Do you ever think about checking your moles? Most of us are aware that skin cancer, more specifically melanoma, can occur in moles. Unfortunately fewer of us are aware of non-melanoma skin cancers which do not appear in moles. So what should we be looking for?
The most common type of skin cancer is basal cell carcinoma (BCC). In fact BCC’s make up for more than 80% of all skin cancers in the UK. They can occur anywhere on the body but most commonly they appear in sun exposed areas as they are often caused by UV radiation from the sun or sunbeds.
When checking for non-melanoma skin cancers, they may appear as the following:-
- A scaly red patch on the skin
- A firm red lump
- A scab which never fully heals over.
- A lesion which recurrently bleeds.
It’s important not to get too weighed down with the above and second guess yourself, just remember that if you have a lesion on the skin which does not heal as you would expect it to, it needs to be looked at by a doctor or dermatologist.
So now onto moles and checking for signs of melanoma. In dermatology you will often hear us talking about checking your moles using the A to E criteria. Let me explain what this is:-
- A = Asymmetry. If you divide the mole in half is it the same on both halves?
- B = Boarder. Is the boarder regular without notches?
- C = Colour. Is the colour uniform and even throughout?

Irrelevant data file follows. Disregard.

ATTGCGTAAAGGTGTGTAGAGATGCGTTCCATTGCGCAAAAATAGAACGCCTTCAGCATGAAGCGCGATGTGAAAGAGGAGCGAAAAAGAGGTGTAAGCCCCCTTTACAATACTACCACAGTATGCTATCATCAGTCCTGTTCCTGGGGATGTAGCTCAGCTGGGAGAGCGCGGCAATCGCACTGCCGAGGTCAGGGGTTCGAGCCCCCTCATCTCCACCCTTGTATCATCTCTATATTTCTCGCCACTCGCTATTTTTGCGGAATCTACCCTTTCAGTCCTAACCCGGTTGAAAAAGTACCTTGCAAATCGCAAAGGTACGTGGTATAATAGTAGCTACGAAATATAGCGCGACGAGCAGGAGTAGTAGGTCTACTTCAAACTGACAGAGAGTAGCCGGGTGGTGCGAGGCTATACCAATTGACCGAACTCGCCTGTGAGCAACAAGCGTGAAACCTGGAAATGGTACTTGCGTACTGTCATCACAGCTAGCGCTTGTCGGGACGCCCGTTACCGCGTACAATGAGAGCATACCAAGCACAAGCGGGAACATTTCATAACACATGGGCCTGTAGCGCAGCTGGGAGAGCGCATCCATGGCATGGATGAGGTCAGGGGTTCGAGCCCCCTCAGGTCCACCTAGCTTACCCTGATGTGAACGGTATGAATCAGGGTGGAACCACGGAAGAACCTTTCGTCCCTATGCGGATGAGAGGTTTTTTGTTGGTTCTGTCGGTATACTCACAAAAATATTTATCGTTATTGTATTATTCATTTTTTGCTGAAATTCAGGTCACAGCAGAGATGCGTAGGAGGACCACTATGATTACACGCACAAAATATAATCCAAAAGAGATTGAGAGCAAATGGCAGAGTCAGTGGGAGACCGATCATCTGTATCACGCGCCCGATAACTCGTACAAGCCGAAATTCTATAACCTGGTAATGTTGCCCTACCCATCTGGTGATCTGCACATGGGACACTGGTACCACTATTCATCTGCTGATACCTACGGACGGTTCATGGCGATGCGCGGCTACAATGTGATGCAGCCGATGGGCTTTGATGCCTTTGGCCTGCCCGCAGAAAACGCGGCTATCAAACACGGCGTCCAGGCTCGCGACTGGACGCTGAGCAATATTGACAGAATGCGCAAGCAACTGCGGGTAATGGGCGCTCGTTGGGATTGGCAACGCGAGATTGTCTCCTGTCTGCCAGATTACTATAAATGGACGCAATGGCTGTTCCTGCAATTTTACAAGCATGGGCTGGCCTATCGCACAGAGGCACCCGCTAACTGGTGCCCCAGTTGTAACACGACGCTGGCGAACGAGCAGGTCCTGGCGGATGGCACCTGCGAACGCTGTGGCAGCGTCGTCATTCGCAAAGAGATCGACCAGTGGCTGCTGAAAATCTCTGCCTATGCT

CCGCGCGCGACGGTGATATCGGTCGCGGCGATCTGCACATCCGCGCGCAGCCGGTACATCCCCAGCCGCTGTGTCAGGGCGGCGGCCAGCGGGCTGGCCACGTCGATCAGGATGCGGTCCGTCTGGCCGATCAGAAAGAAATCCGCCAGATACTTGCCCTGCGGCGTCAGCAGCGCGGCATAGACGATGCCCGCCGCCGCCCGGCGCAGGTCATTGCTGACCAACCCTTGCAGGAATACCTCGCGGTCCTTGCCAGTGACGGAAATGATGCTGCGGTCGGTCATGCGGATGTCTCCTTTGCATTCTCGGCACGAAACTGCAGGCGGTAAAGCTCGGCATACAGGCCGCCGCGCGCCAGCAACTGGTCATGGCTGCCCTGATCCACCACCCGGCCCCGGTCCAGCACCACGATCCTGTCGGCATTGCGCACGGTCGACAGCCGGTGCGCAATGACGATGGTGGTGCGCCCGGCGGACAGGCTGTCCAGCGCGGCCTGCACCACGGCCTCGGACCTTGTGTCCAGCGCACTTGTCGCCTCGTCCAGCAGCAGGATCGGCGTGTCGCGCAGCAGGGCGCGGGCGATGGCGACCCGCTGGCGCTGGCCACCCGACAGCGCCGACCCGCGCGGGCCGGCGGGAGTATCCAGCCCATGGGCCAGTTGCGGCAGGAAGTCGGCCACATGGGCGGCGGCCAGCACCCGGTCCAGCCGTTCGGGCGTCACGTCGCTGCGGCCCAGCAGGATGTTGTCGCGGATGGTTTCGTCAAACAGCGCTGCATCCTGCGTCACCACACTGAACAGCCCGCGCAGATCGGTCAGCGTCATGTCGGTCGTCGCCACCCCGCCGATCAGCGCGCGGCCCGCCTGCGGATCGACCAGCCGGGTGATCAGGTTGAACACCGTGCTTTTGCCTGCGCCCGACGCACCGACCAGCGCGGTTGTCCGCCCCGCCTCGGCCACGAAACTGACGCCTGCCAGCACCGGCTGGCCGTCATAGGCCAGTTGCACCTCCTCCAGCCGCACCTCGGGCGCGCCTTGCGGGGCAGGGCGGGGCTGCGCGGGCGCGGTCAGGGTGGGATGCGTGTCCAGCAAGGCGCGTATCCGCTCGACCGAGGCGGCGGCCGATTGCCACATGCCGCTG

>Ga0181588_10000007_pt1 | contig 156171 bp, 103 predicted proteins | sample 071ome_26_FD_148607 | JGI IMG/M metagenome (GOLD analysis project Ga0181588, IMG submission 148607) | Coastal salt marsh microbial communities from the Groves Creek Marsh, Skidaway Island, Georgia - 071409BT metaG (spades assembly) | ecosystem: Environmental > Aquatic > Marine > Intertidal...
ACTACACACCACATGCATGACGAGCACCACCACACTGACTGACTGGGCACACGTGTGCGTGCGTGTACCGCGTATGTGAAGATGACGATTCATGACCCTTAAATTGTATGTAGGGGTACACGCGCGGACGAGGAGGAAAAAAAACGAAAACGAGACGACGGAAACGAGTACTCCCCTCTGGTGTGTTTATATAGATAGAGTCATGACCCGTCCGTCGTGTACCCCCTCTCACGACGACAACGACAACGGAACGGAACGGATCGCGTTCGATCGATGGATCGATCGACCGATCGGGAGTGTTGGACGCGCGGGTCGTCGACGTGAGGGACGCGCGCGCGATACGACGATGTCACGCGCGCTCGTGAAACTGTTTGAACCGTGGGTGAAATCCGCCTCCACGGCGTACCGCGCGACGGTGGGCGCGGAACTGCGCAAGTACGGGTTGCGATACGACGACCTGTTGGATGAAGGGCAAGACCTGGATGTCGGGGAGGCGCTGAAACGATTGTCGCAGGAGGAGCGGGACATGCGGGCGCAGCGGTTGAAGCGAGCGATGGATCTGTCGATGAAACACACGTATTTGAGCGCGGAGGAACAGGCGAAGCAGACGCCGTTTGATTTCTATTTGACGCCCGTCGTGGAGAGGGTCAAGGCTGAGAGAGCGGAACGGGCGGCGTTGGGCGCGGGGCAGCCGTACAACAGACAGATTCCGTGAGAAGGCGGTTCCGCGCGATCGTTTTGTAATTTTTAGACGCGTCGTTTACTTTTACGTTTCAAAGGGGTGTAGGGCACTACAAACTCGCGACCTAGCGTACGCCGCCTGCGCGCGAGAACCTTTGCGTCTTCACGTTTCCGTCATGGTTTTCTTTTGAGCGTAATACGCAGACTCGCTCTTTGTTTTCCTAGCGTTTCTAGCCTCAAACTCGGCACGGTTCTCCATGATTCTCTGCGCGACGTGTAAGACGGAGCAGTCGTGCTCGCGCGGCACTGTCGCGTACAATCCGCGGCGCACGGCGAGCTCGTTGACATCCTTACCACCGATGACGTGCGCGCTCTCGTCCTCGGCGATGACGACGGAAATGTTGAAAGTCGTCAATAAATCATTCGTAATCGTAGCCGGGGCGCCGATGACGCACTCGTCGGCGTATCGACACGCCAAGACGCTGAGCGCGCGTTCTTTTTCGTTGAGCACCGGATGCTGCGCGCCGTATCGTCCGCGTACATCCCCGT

- D = Diameter. Is it less than 6mm in diameter?
- E = Expert. If you answered ‘no’ to any of the above questions, the mole needs to be looked at by an expert.
It is important to note that even if your moles fit the criteria above (for example they are irregular in colour) this doesn’t necessarily mean they are melanoma. For some people it is quite normal to have irregular looking moles but this is where an expert eye can be reassuring. Also, if you ever notice a new mole or any changes in a pre-existing mole, these should also be looked at by a dermatologist.
I’m sure you’ve heard the saying ‘prevention is better than cure’, well in terms of skin cancer there are a few things you can do to help reduce your risk. Since we know that the vast majority of skin cancers are caused by UV radiation, it’s important to become sun savvy. Wear sunscreen daily, anything above an SPF 30 and make sure that it is broad spectrum which means that it will protect against both UVA and UVB rays. During the warmer months avoid the sun when it is highest in the sky, usually between 11am-3pm and don’t forget to wear a sunhat! Avoid sunbeds at all costs and be aware that a tan is a sign that your skin has already suffered damage. The only way to safely tan is by using fake tan. Start taking these simple measures now and your skin will thank you in the long term.
Natalie Fisher, Sensica skincare expert